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Simple answer, they don't need to. Why bother reading when they can be entertained by videos and audio books. If they really want to learn something- they can just "ask alexa" or "ask siri". Twitter, instagram, tic-tok and other such platforms where they communicate with their friends just need a lot of graphics, audio tracks, videos and very less reading. They've got everything they need right now without ever needing to read.


The technology we built to make life easier for adults, also makes learning easy for kids. Maybe even a little too easy. Is reading still relevant at all? Yes, it is, if they need to become the kind of adults who will advance the technology and science we have to the next level. They need the skills to understand, assimilate and build knowledge. And besides that, do we really want to raise a generation of kids who never read the terms and conditions, or contracts just because they're too long and difficult to read?


The solution? I think it's to ration out technology. If my internet isn't working for some reason, I read physical books more. Netflix is just so convenient if it's an option. Every time we take a technology break, my 8 year old spends a lot more time reading physical books. And then for those kids who really struggle to read, we've got to help them learn. It's not just to get through school. It is an important life skill.


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Every child develops differently. And every educator knows that. But we also have these standards, expectations that each child is expected to achieve in a specific sequence and at every grade. The pressure starts at pre-school where parents are obsessed with making sure their kid knows every alphabet and can count to a 100. It doesn't stop and keeps going on as the years go.


But kids don't always do what our developmental charts say. So often I see a kid who's 3 years ahead in verbal expression but struggling to write their d's or p's the right way. Kids who can do division but can't write 8 properly. What do we do? We frustrate them everyday by forcing them to write D and P the right way. Get them to write pages and pages of the number 8.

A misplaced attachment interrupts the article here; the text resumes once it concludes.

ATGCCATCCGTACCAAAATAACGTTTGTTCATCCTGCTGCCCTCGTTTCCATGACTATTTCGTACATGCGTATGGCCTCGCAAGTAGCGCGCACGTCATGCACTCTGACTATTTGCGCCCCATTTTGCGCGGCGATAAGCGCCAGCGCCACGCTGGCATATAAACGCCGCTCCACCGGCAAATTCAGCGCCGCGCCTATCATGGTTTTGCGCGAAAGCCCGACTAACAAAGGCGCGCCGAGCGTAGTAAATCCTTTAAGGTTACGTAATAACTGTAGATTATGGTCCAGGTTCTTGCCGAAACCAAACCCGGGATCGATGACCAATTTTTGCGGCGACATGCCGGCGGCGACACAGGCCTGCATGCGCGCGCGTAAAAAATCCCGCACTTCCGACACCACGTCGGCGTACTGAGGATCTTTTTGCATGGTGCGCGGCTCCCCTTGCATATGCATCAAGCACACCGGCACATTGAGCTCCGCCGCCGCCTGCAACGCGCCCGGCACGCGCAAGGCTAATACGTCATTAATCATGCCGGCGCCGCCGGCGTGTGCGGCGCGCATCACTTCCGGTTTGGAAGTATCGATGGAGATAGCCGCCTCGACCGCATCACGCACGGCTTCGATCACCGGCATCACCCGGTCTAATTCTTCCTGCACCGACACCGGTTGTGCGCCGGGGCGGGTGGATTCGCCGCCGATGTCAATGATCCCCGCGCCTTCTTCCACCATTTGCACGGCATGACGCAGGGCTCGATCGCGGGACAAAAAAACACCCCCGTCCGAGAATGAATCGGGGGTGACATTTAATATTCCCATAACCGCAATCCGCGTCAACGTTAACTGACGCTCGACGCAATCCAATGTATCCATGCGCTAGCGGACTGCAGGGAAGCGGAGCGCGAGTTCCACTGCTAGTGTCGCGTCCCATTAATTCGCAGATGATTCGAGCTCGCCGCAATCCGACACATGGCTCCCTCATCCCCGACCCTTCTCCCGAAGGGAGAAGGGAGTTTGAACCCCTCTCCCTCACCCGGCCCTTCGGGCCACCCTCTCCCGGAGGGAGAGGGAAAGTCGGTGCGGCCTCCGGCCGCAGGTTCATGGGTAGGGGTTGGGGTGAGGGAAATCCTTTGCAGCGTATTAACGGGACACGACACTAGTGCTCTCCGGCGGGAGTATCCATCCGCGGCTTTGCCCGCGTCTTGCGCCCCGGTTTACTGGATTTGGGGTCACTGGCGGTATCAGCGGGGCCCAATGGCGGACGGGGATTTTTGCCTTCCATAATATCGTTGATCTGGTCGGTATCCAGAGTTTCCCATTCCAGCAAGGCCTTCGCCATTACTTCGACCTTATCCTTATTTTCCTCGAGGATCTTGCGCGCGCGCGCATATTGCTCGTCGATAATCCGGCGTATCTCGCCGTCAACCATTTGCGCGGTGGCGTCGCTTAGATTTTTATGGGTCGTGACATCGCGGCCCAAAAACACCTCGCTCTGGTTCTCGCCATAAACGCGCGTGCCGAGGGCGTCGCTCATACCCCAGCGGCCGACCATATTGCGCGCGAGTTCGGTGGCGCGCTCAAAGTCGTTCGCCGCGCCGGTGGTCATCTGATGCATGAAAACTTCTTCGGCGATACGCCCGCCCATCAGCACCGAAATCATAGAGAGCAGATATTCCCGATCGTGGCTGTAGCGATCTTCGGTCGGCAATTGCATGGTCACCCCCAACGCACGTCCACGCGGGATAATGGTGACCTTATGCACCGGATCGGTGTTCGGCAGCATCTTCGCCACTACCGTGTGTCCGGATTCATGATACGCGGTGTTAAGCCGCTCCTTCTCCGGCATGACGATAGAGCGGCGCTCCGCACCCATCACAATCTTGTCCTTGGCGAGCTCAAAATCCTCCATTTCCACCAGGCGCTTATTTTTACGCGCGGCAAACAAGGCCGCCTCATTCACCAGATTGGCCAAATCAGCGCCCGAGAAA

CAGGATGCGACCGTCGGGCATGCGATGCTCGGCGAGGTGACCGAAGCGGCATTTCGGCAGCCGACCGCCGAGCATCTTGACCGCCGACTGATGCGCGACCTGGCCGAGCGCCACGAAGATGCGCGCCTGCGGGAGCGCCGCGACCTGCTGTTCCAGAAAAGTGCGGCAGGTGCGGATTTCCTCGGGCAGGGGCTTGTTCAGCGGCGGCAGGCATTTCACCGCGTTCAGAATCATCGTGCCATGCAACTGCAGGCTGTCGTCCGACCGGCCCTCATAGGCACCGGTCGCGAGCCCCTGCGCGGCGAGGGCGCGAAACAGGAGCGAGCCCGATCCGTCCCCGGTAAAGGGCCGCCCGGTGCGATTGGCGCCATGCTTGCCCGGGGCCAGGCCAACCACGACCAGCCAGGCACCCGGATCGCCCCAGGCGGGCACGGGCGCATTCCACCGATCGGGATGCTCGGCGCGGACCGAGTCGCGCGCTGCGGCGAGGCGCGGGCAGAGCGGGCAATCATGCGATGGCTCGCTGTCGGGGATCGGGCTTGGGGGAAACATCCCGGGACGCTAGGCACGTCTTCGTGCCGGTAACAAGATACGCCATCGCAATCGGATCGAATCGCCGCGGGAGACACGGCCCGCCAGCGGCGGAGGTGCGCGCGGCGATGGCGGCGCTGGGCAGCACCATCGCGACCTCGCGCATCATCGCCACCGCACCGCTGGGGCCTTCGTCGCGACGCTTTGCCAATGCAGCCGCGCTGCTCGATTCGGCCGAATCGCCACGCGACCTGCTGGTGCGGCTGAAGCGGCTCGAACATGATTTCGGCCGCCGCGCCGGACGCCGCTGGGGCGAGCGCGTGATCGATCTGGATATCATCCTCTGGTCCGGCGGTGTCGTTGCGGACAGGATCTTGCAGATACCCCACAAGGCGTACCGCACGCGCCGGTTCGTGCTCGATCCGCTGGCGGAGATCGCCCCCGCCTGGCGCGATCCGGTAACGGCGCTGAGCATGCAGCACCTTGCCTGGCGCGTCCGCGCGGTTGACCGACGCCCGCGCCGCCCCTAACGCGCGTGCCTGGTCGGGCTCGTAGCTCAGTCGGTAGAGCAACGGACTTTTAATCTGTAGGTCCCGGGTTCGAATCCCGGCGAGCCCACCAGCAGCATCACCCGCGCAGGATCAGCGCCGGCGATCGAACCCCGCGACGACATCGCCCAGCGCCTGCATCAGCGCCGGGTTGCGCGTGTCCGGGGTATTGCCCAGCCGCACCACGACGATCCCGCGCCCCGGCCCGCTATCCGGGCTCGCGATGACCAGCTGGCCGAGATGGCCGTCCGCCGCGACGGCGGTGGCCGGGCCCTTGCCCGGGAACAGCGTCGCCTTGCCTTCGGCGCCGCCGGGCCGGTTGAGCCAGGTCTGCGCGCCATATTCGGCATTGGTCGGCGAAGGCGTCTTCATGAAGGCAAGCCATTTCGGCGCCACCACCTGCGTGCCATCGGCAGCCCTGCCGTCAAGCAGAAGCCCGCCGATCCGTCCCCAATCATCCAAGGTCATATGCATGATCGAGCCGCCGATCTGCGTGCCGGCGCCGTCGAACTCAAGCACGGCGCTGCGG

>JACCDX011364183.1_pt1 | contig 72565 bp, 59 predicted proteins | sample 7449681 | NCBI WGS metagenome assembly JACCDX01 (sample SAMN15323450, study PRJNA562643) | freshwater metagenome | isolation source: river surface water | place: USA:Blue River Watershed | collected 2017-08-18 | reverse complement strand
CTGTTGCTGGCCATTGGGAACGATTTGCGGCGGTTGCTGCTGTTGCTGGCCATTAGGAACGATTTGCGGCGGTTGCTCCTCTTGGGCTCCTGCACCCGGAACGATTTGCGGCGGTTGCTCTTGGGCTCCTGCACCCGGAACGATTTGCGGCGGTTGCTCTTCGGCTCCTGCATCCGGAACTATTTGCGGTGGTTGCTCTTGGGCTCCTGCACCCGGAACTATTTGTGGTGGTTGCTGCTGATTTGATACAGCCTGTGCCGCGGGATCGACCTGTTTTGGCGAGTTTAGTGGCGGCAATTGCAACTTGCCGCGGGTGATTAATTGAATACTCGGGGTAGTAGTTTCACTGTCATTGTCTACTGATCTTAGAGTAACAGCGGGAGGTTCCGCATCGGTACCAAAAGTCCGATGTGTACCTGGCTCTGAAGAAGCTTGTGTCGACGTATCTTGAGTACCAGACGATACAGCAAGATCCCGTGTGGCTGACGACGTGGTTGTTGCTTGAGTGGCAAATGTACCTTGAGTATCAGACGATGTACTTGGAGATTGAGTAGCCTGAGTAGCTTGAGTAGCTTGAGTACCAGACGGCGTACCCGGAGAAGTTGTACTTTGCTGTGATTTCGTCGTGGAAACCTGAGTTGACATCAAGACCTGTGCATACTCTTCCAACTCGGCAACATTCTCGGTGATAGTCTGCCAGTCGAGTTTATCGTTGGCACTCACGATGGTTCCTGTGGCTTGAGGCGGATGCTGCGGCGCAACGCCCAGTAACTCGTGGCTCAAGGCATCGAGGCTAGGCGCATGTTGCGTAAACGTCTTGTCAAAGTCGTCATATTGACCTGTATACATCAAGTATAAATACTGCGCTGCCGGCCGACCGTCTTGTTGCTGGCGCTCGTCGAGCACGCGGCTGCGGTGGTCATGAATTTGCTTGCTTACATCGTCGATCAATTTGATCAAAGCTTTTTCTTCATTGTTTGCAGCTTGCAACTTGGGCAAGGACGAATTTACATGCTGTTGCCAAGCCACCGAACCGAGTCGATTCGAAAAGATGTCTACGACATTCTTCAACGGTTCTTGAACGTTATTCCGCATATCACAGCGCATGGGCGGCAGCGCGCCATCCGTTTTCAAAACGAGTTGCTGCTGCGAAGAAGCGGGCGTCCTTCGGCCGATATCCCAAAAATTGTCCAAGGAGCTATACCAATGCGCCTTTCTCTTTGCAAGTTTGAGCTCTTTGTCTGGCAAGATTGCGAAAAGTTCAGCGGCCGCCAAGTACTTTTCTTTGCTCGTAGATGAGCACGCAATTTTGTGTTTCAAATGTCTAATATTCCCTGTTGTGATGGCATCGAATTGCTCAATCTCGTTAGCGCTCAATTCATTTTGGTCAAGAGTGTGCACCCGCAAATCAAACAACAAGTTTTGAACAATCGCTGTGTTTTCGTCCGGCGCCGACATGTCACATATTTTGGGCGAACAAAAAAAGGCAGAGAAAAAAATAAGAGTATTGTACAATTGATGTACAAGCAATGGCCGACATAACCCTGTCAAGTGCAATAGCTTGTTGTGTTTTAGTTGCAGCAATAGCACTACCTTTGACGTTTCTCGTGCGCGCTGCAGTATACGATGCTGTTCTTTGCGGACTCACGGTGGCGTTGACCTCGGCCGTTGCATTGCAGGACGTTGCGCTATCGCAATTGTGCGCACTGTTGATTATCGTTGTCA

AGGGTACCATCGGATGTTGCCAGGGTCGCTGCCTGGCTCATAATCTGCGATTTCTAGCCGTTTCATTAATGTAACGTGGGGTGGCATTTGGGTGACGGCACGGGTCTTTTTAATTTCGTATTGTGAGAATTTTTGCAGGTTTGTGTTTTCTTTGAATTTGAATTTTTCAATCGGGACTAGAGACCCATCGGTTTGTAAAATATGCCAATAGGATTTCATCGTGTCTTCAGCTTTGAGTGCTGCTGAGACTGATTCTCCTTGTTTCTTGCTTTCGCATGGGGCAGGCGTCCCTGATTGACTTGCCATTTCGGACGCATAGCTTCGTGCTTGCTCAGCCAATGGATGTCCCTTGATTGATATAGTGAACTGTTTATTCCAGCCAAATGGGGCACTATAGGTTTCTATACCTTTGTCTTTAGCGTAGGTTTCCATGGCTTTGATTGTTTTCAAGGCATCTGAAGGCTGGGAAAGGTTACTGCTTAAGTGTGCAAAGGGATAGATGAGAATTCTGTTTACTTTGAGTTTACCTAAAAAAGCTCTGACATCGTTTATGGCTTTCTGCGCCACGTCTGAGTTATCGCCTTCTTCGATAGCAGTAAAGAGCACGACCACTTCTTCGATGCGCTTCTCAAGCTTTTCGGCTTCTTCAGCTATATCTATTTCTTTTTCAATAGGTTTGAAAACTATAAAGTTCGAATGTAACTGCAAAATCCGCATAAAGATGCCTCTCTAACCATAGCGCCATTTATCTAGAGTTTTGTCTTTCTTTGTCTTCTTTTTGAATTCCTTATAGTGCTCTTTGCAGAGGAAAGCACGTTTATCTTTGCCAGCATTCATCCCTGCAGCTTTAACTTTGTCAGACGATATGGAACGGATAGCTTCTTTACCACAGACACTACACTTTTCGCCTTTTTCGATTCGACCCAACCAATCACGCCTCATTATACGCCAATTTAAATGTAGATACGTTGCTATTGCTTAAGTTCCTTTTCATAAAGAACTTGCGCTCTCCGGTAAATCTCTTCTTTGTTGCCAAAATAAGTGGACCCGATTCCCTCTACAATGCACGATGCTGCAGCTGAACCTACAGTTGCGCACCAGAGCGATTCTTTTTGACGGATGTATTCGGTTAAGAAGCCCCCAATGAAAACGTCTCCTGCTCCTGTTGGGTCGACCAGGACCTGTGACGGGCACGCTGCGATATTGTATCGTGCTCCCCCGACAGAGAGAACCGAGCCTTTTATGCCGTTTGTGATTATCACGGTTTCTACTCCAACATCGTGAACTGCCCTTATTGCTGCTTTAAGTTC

Here's what I think. We're wasting our time. Yes the standards are there to guide us, but we have to ride this unique wave of development that every child has. Now don't get me wrong- I'm not suggesting that we throw out the idea of standards-based learning... without a goal to reach every teacher will teach what they feel like and kids will never progress over the school years. What I'm saying is we've taken the standards and made them so rigid that it's starting to hurt our kids.


If a 7 year old child is great at making up songs, or poetry, or telling stories- let them grow. Let them make up stories and record them as audio files. Let them sing songs and record them. Work on the P's and the D's too.. but just be willing to give that time. If a 6 year old child can do division well and wants to do sums but can't write the answers, give them a bunch of number stickers to use. Train their brain in math, and it's OK if their hands take a little extra time to get the writing perfect.


Now how does it work with our school system where a student can't be "passed" to the next grade without reaching those standards? I don't know. But this is a conversation we have to start. Maybe the schools can be more accommodating to advanced, as well as, developing skills. Maybe us parents don't have to push our kids for an A grade every single time. We have to give our kids the space to grow and develop their various skills in a pace that's unique to them.


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It's a fair question in today's world. There was a recent situation where PETA wrote a letter to Amul, one of the biggest milk providers in India, and suggested that they switch to vegan options. But Amul wrote back and said it would affect the livelihoods of so many if they did so. We have to keep the world safe, but can it be at the cost of human livelihoods? A similar issue comes to mind when you talk about fishing, and conservation of the oceans. What about the livelihoods of the thousands of fishermen who depend on that work?


In most situations, yes, our lifestyle changes can make a difference, but not as much as a change in policies that support social justice, efficient governance, use of science to come up with creative solutions, and of course responsible consumption. There is a balance between the extremes of becoming vegan and exploiting the earth. There will always be the few that can make the sacrifices that come with becoming vegan, but for change to happen, we need most of us to make a change. Talking about (and practicing) sustainable consumption, pushing for fair practices in industries, choosing to buy from ethical brands, looking for scientific and innovative solutions and putting money behind them.. maybe these are the things that we must all do, and maybe if we all do them, we will make our world healthier for everyone.


And above all, let's not forget the poor fisherman, or the farmer in India, who has a few cows that help him earn a tiny bit of money. Let's figure out a way that works for the most vulnerable and the most marginalized people in our world.


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